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Abstract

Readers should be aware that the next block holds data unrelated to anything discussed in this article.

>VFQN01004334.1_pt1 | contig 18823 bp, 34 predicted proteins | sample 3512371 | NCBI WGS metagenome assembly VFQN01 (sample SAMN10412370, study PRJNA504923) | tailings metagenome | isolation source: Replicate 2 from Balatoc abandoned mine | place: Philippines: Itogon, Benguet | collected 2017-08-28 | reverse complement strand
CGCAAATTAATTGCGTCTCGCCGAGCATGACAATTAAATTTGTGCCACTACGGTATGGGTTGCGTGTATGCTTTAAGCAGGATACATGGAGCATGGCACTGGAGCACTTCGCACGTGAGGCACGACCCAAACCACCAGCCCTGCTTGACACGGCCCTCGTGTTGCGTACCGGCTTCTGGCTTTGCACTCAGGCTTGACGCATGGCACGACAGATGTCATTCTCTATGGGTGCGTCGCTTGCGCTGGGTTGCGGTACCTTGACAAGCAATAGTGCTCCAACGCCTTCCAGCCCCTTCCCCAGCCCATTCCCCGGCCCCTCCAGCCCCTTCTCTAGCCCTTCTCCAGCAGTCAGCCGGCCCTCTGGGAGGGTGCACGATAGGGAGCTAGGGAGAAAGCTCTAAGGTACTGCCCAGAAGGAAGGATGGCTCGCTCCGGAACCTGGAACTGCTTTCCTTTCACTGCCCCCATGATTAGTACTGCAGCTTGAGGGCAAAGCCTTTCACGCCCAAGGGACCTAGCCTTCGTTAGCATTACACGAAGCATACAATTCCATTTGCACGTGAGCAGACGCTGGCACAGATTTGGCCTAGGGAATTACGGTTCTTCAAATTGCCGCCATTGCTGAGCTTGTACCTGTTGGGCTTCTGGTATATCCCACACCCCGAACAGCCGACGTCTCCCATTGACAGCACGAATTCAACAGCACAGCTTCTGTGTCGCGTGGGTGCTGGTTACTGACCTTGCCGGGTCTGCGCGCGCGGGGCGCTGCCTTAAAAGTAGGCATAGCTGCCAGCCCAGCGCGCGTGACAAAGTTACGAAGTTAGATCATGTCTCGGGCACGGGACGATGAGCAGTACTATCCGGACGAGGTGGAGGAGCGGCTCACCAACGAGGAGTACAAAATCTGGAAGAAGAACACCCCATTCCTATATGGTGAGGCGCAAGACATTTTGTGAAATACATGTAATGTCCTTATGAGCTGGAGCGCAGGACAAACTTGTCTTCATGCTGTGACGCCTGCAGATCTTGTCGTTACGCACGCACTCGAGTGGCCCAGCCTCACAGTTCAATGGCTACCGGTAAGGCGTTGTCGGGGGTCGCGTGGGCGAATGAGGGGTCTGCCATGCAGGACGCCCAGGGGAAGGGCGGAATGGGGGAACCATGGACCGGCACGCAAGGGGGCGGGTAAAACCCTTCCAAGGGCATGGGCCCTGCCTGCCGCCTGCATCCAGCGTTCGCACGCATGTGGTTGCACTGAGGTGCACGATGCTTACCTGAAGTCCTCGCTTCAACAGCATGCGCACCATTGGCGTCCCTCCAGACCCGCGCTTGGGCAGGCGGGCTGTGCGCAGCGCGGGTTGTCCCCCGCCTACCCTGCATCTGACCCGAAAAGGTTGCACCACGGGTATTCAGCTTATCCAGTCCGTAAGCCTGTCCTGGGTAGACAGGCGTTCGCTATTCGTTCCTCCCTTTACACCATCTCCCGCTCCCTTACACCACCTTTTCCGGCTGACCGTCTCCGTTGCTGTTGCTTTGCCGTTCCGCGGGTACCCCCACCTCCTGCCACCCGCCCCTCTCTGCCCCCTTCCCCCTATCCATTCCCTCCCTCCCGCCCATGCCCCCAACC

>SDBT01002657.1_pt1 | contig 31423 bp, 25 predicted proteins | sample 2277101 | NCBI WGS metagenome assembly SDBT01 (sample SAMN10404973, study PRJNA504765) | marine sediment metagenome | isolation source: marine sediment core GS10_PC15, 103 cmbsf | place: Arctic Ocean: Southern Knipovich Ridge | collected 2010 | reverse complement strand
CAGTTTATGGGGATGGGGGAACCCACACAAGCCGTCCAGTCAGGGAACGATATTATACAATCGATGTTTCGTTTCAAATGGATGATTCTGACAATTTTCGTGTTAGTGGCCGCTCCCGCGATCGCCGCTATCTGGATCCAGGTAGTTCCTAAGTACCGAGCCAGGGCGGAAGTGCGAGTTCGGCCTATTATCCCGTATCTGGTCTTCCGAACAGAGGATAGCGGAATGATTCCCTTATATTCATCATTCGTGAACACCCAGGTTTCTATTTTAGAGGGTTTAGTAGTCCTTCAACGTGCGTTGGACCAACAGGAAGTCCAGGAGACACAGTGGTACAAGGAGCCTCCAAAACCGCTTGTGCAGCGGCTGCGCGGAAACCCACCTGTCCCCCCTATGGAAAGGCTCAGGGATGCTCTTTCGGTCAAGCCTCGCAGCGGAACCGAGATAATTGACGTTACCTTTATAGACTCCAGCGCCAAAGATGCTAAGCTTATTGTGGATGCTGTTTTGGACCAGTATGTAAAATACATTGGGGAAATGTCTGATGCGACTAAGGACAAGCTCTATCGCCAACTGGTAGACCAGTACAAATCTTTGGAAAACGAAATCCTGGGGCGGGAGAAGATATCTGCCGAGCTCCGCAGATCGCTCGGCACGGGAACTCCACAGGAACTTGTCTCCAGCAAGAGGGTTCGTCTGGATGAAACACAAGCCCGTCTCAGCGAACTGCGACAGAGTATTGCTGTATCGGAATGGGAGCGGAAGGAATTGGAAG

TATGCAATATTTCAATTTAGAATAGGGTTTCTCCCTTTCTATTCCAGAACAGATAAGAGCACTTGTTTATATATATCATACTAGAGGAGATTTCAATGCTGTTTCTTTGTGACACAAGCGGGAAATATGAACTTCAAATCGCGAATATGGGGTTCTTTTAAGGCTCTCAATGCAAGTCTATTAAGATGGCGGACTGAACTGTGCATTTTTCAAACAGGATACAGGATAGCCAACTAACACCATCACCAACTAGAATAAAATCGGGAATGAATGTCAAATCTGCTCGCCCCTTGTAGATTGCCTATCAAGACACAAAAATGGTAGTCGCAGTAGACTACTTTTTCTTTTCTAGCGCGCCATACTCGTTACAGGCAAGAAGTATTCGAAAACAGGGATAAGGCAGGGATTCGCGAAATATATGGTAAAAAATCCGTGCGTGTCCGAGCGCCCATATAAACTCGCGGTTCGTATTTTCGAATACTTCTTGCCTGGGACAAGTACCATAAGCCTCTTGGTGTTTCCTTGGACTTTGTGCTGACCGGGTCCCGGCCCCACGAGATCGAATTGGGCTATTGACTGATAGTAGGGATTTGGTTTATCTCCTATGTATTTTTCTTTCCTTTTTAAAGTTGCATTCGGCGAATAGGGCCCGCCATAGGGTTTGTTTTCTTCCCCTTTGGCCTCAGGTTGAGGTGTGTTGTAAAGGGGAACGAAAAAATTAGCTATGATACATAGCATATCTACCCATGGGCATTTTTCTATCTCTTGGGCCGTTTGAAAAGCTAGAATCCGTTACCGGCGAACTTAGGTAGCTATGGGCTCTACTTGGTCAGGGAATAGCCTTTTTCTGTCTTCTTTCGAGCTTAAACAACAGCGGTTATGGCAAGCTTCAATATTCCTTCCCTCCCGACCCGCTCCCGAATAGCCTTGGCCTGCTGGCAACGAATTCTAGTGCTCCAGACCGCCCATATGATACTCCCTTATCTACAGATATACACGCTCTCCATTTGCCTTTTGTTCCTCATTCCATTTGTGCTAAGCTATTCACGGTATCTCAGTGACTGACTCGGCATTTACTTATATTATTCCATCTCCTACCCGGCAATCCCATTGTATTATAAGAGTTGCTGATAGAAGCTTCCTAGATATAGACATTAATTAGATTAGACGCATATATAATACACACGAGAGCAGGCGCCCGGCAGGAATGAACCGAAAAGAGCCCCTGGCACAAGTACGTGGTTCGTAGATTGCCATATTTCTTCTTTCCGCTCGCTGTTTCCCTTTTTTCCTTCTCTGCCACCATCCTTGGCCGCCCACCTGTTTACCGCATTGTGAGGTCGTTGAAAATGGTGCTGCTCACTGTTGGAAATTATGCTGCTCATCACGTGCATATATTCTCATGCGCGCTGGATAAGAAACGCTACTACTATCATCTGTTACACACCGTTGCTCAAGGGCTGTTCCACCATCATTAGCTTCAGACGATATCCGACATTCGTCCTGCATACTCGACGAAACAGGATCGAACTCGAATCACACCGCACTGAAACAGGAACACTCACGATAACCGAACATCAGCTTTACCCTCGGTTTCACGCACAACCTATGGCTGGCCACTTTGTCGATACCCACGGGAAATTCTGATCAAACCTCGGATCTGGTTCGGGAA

Residual feed intake (RFI) is a measure of feed efficiency in beef cattle. It is a moderately heritable trait, and cattle with low RFI consume less feed than expected at the same level of growth relative to their high RFI contemporaries. Selection for RFI is a relatively new genetic improvement tool in beef cattle to reduce the cost of production, and currently has a low level of adoption in the industry. Selection for low RFI is associated with reduction in greenhouse gas (GHG) emissions, hence could play a role in any carbon trading scheme implemented in Australia. For any GHG reduction protocol to be acceptable in a carbon trading/offset environment, it needs to follow United Nations IPCC guidelines, be based on science, be quantifiable and be auditable. The beef industry already has quality assurance systems in place for RFI that can be fine-tuned to meet these criteria. Scientific information currently available is adequate for the development of GHG emission reduction protocols for cattle raised for slaughter. Selection for RFI also has an impact on GHG emissions from the breeding herd. However, information currently available lacks the degree of accuracy needed for protocol development. It is therefore recommended that funding be provided to continue the research on the relationships among RFI, cow feed intake and maternal productivity traits.

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